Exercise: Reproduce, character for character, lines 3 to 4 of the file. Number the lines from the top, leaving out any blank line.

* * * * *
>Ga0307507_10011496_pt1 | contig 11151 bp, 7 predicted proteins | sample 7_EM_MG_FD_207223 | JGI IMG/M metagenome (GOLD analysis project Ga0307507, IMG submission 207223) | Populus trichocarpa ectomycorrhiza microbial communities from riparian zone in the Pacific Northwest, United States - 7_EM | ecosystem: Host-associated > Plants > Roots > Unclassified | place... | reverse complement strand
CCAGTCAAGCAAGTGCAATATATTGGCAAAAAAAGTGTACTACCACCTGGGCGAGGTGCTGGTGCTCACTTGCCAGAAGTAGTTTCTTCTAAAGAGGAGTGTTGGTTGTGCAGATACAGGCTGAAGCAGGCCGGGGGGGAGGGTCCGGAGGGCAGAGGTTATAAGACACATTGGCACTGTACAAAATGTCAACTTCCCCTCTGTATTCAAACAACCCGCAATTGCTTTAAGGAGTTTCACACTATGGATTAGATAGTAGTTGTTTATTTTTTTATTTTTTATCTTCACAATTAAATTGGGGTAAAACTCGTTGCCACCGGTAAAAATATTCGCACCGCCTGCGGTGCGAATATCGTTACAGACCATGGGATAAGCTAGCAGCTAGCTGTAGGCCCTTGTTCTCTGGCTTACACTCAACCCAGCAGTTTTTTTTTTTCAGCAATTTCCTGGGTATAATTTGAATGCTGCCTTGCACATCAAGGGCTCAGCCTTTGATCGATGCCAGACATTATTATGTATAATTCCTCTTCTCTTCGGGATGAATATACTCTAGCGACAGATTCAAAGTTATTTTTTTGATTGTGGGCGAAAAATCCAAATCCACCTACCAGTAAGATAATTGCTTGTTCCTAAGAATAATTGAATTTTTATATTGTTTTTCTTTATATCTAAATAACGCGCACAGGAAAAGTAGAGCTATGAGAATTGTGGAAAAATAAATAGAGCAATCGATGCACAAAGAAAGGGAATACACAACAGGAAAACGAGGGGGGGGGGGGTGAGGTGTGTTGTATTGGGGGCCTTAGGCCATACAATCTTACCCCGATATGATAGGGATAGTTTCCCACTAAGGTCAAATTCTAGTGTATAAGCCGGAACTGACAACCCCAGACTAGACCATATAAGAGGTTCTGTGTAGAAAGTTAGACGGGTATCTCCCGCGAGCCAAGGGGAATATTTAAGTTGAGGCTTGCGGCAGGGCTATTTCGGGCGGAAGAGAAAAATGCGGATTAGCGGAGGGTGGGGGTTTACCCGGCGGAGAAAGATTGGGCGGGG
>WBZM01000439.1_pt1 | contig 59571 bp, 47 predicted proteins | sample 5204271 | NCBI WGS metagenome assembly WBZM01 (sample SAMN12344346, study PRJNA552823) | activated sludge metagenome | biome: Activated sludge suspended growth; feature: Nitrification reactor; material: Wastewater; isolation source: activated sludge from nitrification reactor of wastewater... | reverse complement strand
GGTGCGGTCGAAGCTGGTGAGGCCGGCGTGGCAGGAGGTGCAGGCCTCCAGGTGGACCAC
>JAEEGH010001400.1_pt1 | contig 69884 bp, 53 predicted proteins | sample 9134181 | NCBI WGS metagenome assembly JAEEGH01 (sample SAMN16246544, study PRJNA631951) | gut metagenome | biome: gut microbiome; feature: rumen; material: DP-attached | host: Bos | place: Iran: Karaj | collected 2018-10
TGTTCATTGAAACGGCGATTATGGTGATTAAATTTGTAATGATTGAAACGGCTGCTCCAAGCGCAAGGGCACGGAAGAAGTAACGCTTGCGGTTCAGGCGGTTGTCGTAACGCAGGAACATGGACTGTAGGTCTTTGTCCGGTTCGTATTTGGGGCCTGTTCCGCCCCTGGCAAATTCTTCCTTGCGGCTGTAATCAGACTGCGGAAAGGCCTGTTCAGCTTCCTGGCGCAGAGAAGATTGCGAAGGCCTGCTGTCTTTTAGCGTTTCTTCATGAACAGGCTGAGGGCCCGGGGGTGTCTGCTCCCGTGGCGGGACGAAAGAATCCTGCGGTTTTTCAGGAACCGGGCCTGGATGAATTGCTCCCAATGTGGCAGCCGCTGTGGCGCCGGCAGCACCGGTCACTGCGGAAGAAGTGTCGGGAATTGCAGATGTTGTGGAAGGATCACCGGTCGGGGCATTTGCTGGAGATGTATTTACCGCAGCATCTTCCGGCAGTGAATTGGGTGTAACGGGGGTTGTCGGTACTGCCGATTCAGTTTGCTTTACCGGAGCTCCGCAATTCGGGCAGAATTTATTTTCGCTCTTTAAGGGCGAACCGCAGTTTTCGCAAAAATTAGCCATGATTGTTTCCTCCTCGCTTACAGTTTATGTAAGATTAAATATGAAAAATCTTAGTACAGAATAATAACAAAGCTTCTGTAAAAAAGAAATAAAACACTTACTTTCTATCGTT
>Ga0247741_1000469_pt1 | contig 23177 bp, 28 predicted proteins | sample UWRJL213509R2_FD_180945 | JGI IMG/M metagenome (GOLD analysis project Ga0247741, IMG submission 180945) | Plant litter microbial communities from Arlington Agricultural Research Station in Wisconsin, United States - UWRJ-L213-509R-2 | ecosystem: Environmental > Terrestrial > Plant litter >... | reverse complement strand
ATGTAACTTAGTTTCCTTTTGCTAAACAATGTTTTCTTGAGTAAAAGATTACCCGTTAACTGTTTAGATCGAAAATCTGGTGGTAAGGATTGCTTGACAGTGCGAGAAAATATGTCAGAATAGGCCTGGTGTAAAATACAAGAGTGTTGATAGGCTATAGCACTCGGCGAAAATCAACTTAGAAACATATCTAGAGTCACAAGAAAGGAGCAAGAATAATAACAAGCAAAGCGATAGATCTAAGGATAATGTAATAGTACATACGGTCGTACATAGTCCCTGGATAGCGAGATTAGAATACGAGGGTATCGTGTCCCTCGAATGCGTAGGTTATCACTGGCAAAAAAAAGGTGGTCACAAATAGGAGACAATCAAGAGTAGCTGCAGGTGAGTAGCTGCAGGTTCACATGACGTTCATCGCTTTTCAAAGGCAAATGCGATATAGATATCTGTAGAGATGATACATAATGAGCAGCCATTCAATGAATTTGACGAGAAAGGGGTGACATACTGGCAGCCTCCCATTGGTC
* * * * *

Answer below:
>WBZM01000439.1_pt1 | contig 59571 bp, 47 predicted proteins | sample 5204271 | NCBI WGS metagenome assembly WBZM01 (sample SAMN12344346, study PRJNA552823) | activated sludge metagenome | biome: Activated sludge suspended growth; feature: Nitrification reactor; material: Wastewater; isolation source: activated sludge from nitrification reactor of wastewater... | reverse complement strand
GGTGCGGTCGAAGCTGGTGAGGCCGGCGTGGCAGGAGGTGCAGGCCTCCAGGTGGACCAC